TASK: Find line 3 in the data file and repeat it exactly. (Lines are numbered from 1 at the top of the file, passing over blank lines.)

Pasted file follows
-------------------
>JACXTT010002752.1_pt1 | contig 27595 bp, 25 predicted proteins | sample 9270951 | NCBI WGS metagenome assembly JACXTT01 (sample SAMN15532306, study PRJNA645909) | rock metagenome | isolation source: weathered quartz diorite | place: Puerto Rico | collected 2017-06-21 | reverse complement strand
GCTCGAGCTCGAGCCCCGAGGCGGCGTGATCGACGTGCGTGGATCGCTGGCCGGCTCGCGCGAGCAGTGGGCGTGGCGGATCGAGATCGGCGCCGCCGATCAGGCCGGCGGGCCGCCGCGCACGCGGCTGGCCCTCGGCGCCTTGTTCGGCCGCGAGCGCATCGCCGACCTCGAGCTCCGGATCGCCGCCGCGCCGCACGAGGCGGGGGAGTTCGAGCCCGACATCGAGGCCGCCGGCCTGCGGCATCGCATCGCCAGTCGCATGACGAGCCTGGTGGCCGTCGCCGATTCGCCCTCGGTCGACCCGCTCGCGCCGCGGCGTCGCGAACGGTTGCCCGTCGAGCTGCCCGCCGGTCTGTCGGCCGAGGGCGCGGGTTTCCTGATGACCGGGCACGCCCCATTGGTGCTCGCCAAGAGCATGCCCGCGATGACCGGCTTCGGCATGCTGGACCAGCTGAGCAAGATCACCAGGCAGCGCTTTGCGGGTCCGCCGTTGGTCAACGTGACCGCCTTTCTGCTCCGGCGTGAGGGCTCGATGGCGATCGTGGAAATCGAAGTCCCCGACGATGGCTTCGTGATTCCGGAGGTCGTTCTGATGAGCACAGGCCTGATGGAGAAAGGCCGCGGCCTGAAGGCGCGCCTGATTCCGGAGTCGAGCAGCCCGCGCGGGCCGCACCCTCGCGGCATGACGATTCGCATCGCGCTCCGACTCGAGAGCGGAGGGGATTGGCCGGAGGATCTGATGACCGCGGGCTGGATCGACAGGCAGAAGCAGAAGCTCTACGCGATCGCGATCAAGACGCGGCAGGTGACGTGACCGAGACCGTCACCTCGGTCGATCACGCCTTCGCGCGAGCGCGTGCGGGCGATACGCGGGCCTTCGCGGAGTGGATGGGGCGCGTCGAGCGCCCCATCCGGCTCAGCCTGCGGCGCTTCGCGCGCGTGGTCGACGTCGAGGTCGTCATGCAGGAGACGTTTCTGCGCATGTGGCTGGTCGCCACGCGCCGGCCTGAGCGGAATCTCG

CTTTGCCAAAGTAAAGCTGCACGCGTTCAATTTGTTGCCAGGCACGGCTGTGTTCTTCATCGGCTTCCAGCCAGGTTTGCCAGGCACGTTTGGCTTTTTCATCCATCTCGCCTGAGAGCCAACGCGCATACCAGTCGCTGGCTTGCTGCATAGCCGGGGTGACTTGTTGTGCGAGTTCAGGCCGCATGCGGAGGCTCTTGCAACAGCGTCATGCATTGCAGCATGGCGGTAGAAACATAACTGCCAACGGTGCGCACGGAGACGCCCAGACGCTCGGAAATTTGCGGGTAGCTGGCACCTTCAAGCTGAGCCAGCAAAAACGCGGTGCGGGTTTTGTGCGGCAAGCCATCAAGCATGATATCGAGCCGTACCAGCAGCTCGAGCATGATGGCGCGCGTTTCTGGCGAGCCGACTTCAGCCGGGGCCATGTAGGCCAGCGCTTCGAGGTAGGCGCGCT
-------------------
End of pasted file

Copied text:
CTTTGCCAAAGTAAAGCTGCACGCGTTCAATTTGTTGCCAGGCACGGCTGTGTTCTTCATCGGCTTCCAGCCAGGTTTGCCAGGCACGTTTGGCTTTTTCATCCATCTCGCCTGAGAGCCAACGCGCATACCAGTCGCTGGCTTGCTGCATAGCCGGGGTGACTTGTTGTGCGAGTTCAGGCCGCATGCGGAGGCTCTTGCAACAGCGTCATGCATTGCAGCATGGCGGTAGAAACATAACTGCCAACGGTGCGCACGGAGACGCCCAGACGCTCGGAAATTTGCGGGTAGCTGGCACCTTCAAGCTGAGCCAGCAAAAACGCGGTGCGGGTTTTGTGCGGCAAGCCATCAAGCATGATATCGAGCCGTACCAGCAGCTCGAGCATGATGGCGCGCGTTTCTGGCGAGCCGACTTCAGCCGGGGCCATGTAGGCCAGCGCTTCGAGGTAGGCGCGCT